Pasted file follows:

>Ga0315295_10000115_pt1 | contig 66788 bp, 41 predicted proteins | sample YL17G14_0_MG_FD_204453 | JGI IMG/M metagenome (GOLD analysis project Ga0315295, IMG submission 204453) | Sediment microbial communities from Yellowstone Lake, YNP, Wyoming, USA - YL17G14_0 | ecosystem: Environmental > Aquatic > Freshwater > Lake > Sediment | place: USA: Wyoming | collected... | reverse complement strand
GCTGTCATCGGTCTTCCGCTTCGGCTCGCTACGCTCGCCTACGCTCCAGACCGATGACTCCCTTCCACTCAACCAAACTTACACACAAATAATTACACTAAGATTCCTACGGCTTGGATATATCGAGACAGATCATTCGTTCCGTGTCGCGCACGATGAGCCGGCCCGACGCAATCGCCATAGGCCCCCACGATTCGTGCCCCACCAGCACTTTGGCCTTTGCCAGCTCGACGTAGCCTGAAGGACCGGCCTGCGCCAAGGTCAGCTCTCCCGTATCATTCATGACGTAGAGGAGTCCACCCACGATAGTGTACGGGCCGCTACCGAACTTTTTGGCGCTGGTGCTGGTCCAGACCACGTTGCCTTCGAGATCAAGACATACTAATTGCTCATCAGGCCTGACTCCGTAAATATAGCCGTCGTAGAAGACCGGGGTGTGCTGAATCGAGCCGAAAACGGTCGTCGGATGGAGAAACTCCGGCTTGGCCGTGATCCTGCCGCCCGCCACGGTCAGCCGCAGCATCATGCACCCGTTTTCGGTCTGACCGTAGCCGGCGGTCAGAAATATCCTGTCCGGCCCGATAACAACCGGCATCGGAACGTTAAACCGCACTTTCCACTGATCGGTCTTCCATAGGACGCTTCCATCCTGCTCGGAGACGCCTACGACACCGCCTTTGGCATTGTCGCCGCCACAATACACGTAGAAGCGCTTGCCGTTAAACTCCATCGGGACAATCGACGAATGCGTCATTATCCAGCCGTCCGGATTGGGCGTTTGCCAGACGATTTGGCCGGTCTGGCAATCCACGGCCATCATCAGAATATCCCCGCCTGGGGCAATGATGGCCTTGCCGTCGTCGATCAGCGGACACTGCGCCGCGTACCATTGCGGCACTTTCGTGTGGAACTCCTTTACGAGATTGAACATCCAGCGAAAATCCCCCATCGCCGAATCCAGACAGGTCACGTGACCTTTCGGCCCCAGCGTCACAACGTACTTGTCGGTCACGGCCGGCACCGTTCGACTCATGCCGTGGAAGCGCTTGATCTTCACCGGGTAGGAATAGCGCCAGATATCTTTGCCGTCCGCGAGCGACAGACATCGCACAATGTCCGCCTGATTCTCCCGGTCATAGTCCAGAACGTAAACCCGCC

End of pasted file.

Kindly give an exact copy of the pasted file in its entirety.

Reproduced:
>Ga0315295_10000115_pt1 | contig 66788 bp, 41 predicted proteins | sample YL17G14_0_MG_FD_204453 | JGI IMG/M metagenome (GOLD analysis project Ga0315295, IMG submission 204453) | Sediment microbial communities from Yellowstone Lake, YNP, Wyoming, USA - YL17G14_0 | ecosystem: Environmental > Aquatic > Freshwater > Lake > Sediment | place: USA: Wyoming | collected... | reverse complement strand
GCTGTCATCGGTCTTCCGCTTCGGCTCGCTACGCTCGCCTACGCTCCAGACCGATGACTCCCTTCCACTCAACCAAACTTACACACAAATAATTACACTAAGATTCCTACGGCTTGGATATATCGAGACAGATCATTCGTTCCGTGTCGCGCACGATGAGCCGGCCCGACGCAATCGCCATAGGCCCCCACGATTCGTGCCCCACCAGCACTTTGGCCTTTGCCAGCTCGACGTAGCCTGAAGGACCGGCCTGCGCCAAGGTCAGCTCTCCCGTATCATTCATGACGTAGAGGAGTCCACCCACGATAGTGTACGGGCCGCTACCGAACTTTTTGGCGCTGGTGCTGGTCCAGACCACGTTGCCTTCGAGATCAAGACATACTAATTGCTCATCAGGCCTGACTCCGTAAATATAGCCGTCGTAGAAGACCGGGGTGTGCTGAATCGAGCCGAAAACGGTCGTCGGATGGAGAAACTCCGGCTTGGCCGTGATCCTGCCGCCCGCCACGGTCAGCCGCAGCATCATGCACCCGTTTTCGGTCTGACCGTAGCCGGCGGTCAGAAATATCCTGTCCGGCCCGATAACAACCGGCATCGGAACGTTAAACCGCACTTTCCACTGATCGGTCTTCCATAGGACGCTTCCATCCTGCTCGGAGACGCCTACGACACCGCCTTTGGCATTGTCGCCGCCACAATACACGTAGAAGCGCTTGCCGTTAAACTCCATCGGGACAATCGACGAATGCGTCATTATCCAGCCGTCCGGATTGGGCGTTTGCCAGACGATTTGGCCGGTCTGGCAATCCACGGCCATCATCAGAATATCCCCGCCTGGGGCAATGATGGCCTTGCCGTCGTCGATCAGCGGACACTGCGCCGCGTACCATTGCGGCACTTTCGTGTGGAACTCCTTTACGAGATTGAACATCCAGCGAAAATCCCCCATCGCCGAATCCAGACAGGTCACGTGACCTTTCGGCCCCAGCGTCACAACGTACTTGTCGGTCACGGCCGGCACCGTTCGACTCATGCCGTGGAAGCGCTTGATCTTCACCGGGTAGGAATAGCGCCAGATATCTTTGCCGTCCGCGAGCGACAGACATCGCACAATGTCCGCCTGATTCTCCCGGTCATAGTCCAGAACGTAAACCCGCC